HAVANA (AP) — A hearing before Cuba’s Supreme Court on Friday offers jailed American subcontractor Alan Gross a last chance to get his 15-year sentence for sneaking communications equipment onto the island dismissed.
The case of the 62-year-old Maryland native, who has been in jail since his arrest in December 2009, has undermined already faltering efforts at rapprochement between the Cold War enemies. Gross was working on a USAID program meant to foster democracy on the Communist-run island, and Cuba considers such programs subversive, noting that until recently U.S. government literature overtly described their aim as fostering regime change.
American officials say privately they hold little hope of Gross’s conviction being thrown out altogether following oral arguments on Friday, but they say the hearing could do something else: clear the way for the Cuban government to release him on humanitarian grounds.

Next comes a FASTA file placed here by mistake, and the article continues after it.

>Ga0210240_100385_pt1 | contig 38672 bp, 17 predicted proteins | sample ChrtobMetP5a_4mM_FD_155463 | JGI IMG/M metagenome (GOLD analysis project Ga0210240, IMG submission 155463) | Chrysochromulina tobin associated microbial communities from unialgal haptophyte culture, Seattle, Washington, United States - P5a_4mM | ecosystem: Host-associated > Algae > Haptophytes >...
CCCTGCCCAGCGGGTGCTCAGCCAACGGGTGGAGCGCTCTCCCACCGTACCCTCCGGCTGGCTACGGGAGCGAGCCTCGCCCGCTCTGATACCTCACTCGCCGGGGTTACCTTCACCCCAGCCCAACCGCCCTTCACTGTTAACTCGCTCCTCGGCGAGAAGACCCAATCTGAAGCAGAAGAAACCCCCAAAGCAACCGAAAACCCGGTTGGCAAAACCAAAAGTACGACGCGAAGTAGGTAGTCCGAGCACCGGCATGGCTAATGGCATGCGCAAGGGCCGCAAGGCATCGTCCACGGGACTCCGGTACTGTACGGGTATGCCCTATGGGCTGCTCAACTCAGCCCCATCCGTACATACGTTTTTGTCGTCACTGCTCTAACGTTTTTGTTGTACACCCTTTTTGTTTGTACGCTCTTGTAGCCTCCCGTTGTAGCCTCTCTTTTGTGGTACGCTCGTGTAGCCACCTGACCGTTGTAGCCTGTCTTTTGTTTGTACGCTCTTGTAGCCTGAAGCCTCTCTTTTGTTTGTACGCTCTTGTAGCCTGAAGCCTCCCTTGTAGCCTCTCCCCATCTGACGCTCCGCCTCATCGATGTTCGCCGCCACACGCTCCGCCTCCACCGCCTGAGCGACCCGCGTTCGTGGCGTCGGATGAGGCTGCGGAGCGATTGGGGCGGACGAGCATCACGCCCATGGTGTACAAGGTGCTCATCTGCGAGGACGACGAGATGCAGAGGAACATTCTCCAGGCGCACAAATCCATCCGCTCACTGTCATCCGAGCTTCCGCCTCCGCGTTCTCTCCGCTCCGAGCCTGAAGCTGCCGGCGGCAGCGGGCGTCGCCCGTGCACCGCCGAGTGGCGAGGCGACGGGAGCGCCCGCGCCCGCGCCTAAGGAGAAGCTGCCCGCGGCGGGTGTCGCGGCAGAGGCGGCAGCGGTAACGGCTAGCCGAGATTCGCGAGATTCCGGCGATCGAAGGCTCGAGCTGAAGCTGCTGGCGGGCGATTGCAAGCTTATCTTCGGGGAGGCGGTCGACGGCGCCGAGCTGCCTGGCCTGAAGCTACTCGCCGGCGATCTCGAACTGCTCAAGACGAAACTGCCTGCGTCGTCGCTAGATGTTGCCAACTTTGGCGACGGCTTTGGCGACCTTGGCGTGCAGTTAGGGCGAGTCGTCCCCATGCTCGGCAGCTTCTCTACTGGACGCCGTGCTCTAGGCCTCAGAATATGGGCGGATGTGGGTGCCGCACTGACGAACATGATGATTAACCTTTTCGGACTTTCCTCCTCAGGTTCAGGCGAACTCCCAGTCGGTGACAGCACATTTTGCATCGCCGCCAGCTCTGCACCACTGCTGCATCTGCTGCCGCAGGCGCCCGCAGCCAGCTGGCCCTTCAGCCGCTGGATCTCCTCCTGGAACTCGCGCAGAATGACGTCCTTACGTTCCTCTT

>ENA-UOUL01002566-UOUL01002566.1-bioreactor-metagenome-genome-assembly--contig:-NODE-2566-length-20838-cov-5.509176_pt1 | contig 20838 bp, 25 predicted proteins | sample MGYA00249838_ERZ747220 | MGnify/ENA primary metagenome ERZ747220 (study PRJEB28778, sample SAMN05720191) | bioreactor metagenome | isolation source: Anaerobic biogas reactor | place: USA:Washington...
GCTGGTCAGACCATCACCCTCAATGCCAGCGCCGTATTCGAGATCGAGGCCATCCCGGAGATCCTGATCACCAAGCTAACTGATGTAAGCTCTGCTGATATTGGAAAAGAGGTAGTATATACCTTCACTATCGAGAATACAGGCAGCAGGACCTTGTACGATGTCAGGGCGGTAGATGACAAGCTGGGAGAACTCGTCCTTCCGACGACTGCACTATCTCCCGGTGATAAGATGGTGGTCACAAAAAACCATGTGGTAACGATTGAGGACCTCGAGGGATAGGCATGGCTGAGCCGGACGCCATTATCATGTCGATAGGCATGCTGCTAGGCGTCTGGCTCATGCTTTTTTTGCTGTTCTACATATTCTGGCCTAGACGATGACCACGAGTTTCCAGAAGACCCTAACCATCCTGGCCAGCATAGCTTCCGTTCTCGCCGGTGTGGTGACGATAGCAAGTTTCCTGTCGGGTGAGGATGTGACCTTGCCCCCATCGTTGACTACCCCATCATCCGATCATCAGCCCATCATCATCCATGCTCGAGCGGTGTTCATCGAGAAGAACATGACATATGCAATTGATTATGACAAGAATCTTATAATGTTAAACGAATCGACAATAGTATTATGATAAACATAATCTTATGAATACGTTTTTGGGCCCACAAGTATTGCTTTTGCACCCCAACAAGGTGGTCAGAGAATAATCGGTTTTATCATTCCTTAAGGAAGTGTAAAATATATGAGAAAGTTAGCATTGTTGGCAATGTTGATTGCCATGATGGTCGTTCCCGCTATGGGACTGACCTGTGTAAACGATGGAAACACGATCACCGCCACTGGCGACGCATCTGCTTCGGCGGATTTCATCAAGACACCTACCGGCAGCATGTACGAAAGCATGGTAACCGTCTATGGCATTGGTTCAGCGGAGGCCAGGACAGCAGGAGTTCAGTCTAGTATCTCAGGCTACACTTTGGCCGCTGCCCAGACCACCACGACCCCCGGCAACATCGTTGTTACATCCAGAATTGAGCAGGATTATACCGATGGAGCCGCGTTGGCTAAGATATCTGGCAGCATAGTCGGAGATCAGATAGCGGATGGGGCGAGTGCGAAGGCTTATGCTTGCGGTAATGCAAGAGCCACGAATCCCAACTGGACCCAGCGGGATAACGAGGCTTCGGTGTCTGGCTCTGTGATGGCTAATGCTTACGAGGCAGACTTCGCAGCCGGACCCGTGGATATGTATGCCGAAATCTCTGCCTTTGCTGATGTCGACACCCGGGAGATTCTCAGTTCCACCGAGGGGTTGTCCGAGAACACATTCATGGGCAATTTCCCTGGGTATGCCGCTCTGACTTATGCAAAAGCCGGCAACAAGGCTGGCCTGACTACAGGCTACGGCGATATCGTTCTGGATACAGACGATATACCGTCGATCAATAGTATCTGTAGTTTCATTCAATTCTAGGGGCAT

Cuban officials have been quietly telling their American counterparts for months that they are sympathetic to Gross’s personal ordeal; he has lost 100 pounds while in jail, his 27-year-old daughter has been diagnosed with breast cancer, his elderly mother is also ailing, his wife is recovering from surgery and the family has been forced to sell their home.
But they have also indicated the legal process must play out before they even consider a presidential pardon or other form of humanitarian release. U.S. consular officials are expected to be present at Friday’s hearing, as is Gross’s Cuban attorney. Gross’s American lawyer, Peter Kahn, issued a statement Wednesday saying his client’s wife, Judy, will not be able to attend because she is still recovering from surgery for an undisclosed ailment.
It is not clear when the Cuban high court might rule following the hearing, though the tribunal usually issues decisions within a couple of weeks.
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